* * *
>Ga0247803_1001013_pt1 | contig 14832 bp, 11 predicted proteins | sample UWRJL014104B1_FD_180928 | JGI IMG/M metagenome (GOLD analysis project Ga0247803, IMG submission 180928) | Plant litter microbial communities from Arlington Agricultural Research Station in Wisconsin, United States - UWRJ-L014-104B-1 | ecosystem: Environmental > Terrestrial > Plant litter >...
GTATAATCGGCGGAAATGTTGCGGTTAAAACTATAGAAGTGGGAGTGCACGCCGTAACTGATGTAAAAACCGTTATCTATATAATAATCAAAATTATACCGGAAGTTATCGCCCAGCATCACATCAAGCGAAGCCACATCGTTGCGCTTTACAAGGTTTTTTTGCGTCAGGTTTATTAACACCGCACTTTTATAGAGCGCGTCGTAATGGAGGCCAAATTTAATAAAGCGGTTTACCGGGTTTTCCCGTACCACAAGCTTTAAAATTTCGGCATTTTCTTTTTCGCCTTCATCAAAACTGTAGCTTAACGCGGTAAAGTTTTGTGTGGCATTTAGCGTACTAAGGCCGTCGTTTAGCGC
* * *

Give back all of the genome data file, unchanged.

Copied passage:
>Ga0247803_1001013_pt1 | contig 14832 bp, 11 predicted proteins | sample UWRJL014104B1_FD_180928 | JGI IMG/M metagenome (GOLD analysis project Ga0247803, IMG submission 180928) | Plant litter microbial communities from Arlington Agricultural Research Station in Wisconsin, United States - UWRJ-L014-104B-1 | ecosystem: Environmental > Terrestrial > Plant litter >...
GTATAATCGGCGGAAATGTTGCGGTTAAAACTATAGAAGTGGGAGTGCACGCCGTAACTGATGTAAAAACCGTTATCTATATAATAATCAAAATTATACCGGAAGTTATCGCCCAGCATCACATCAAGCGAAGCCACATCGTTGCGCTTTACAAGGTTTTTTTGCGTCAGGTTTATTAACACCGCACTTTTATAGAGCGCGTCGTAATGGAGGCCAAATTTAATAAAGCGGTTTACCGGGTTTTCCCGTACCACAAGCTTTAAAATTTCGGCATTTTCTTTTTCGCCTTCATCAAAACTGTAGCTTAACGCGGTAAAGTTTTGTGTGGCATTTAGCGTACTAAGGCCGTCGTTTAGCGC